Above all else, keep in mind that you are not stuck once you make your choice. If at any time you start to feel uneasy about your care giver, or feel like you don’t align with their philosophies, shop around. It’s completely acceptable, and it happens all the time. If you feel uncomfortable firing your OB, simply call the front desk and ask them to transfer your files to your new doctor. You don’t even have to speak to the doctor you are leaving. This experience will be one of the most important of your life, and you deserve to feel as safe and as comfortable as possible. Follow your gut!
Interview Questions for Potential Obstetricians
- What is your general philosophy on pregnancy, labor, birth, and postpartum care?
- What is your role as physician? What is your role during labor and delivery?
- How long have you been practicing? How many births have you performed?
- How many births do you anticipate attending month? Is there a limit to the number of patients you take on?
- What is the chance of you delivering my baby? Who delivers when you are not available?
- What is your c-section rate?
- If there is a complication beyond your expertise, who would you refer me to?
- What is your after-hours policy? Are you reachable during an emergency?
- How often am I required to meet with other doctors?
- How much time do you spend with each patient during an appointment?
- Are you available in between visits if I have a question or concern?
- What is your view on nutrition and weight gain?
- What prenatal tests do you require and/or recommend?
- What childbirth education resources do you recommend?
- How do you feel about birth plans? Do you help with writing them?
- What experience do you have with high risk pregnancies?
- What would the procedure be if I become high risk?
Labor and Delivery
- When will you arrive on scene? Who will support me in the meantime? How often will you be with me during labor?
- If you have two simultaneous labors/deliveries, what do you do?
- How do you feel about a support team? A doula? Other friends and family?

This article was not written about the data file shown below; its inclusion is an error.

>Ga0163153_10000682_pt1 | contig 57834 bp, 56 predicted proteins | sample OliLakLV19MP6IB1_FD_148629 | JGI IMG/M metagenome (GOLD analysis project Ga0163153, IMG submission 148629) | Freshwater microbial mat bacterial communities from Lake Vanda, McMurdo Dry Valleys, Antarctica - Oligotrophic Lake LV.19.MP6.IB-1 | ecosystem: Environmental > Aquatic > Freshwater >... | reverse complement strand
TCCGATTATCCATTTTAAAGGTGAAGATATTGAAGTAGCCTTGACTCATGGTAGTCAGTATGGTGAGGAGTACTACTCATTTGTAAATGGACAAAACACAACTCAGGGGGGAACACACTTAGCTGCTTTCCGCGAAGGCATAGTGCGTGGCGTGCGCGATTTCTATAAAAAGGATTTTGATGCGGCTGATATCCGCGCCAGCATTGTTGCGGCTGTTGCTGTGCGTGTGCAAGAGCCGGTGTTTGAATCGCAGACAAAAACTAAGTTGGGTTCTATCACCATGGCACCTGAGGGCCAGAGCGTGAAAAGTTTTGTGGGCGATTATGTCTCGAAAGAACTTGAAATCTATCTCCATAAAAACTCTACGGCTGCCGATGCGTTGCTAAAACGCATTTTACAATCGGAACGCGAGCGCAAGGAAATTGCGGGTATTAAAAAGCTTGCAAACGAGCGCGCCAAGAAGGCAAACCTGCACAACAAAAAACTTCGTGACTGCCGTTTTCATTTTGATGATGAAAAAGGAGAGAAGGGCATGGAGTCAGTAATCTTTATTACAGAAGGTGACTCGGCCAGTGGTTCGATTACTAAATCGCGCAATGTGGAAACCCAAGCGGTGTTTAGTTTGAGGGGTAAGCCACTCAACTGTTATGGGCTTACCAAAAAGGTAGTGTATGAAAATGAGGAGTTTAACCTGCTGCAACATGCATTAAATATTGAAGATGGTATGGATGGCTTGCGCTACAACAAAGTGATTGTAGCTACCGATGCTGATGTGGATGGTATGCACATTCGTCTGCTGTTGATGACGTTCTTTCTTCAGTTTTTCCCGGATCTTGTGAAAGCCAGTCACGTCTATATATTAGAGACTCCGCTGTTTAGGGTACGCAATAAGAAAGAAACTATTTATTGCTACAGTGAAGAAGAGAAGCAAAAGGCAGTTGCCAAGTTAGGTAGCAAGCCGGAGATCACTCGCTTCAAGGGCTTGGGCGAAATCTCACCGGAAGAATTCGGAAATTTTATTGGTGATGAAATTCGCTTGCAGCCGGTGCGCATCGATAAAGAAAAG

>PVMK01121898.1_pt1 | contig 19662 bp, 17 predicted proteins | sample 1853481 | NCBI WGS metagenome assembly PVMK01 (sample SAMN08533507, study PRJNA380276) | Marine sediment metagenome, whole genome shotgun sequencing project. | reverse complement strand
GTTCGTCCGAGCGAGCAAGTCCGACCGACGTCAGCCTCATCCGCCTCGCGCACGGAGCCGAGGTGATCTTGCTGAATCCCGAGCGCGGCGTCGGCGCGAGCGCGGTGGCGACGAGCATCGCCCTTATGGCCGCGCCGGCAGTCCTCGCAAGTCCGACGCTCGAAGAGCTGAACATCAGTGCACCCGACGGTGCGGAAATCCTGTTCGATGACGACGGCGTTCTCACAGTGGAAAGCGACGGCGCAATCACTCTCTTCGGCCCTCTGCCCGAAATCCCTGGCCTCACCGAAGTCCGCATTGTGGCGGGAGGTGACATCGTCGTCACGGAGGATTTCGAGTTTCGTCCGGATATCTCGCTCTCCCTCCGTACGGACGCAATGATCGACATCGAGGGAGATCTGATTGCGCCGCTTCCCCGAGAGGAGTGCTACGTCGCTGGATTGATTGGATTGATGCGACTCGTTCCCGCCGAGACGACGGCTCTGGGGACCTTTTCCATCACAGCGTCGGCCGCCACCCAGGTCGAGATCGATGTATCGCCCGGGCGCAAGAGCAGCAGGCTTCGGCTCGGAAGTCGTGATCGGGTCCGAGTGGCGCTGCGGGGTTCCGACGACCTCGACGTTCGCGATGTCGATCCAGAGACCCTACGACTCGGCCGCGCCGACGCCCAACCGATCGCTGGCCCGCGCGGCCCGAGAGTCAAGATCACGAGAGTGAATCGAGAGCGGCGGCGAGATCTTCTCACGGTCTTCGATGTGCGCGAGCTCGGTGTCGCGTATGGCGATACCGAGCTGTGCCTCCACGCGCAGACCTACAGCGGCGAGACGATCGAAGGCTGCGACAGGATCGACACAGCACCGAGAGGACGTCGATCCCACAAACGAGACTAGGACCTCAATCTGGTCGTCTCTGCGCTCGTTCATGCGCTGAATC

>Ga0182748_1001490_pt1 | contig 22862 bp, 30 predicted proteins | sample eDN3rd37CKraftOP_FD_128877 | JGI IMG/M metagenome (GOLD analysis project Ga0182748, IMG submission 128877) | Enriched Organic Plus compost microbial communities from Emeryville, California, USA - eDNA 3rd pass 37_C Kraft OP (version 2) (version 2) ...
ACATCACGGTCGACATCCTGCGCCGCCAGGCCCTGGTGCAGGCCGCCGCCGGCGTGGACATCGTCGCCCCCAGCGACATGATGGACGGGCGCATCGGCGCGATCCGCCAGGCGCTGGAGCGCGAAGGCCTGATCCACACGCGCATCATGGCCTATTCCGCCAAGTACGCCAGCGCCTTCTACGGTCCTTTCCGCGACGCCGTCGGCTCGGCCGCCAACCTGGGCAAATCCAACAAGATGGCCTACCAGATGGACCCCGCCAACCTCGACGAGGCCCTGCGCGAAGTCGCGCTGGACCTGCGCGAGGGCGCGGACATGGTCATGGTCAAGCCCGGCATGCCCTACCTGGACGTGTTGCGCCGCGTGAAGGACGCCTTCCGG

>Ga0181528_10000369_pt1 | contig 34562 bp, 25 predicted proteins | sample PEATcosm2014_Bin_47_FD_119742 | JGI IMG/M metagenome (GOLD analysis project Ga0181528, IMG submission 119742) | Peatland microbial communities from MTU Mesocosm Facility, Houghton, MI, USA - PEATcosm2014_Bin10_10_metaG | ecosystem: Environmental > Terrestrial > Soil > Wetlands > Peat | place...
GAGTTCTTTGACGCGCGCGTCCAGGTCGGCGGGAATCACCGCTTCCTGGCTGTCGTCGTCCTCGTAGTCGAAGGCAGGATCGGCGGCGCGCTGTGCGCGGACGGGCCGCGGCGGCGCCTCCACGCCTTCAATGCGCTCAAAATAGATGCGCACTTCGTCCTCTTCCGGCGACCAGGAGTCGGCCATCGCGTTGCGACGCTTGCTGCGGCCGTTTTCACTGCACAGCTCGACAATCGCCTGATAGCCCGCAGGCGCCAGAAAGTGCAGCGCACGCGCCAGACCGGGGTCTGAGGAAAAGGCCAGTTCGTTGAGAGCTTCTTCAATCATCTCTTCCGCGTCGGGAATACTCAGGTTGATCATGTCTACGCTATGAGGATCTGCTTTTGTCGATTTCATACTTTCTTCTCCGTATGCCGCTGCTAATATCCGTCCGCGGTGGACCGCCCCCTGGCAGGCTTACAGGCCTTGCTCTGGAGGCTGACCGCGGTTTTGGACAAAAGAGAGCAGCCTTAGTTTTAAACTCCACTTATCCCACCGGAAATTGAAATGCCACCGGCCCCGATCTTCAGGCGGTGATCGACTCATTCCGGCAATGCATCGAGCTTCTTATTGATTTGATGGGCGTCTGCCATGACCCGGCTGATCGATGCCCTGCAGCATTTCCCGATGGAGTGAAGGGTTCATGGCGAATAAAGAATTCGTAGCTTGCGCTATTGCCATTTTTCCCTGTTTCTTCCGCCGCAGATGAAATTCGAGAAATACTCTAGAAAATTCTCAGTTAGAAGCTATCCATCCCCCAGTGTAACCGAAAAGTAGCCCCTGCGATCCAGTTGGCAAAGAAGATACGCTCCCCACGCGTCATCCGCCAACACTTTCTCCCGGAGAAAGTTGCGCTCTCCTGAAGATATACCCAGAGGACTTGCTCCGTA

- What if I approach my due date without going into labor? How long will you let me go past? What is your induction policy?
- Do you ever recommend induction for an estimated large baby?
- How long will I be able to labor after my water breaks if no signs of infection?
- What routine policies during labor do you recommend/require? What does the hospital require? (Continuous fetal monitoring, IVs, etc.)
- Am I allowed to move around during labor? Eat and drink?
- What are your views on pain management during birth, both medicated and unmedicated? Will you recommend different positions and coping techniques?
- What percentage of your patients deliver without an epidural? What resources are available to me, should I want to labor without drugs?
- What percentage of your patients get epidurals? What is your view on epidurals?
- How do you handle a “stalled labor”? What do you consider a stalled labor?
- What birthing positions do you allow for labor and delivery? What is most common for you?
- Do you perform episiotomies? How often? How often do you use forceps or vacuum extraction?
- Do you encourage and support VBACs? How many VBAC attempts have been successful? (60-80% is norm). What is the hospital policy for VBAC?
- At what point in labor do you recommend c-sections?
- Have you ever performed a vaginal breech birth? Twins?
- What procedures do you perform on the baby? What can wait?
- Is delayed cord clamping okay?
- What happens if there is postpartum hemorrhaging?
- Will I have uninterrupted skin-to-skin bonding time immediately following birth? For how long?
- Will the baby stay with me in my room?
- Do you assist in breastfeeding? Is there someone else available to help me?
- What if I hemorrhage?
- Can my partner stay in my room?
Questions to ask yourself after the appointment
- Do I feel comfortable with this person? Are they flexible?
- Do our philosophies line up? Or are they willing to work with me? (You want them to enthusiastically support your wishes not just be “willing to let you try that”)
- Do we have a mutual respect?
- Do I trust their expertise and judgement?
- Is the office staff friendly and helpful?
- What was the wait time? Did I feel rushed in and out?
This guest post was written by Austyn Smith.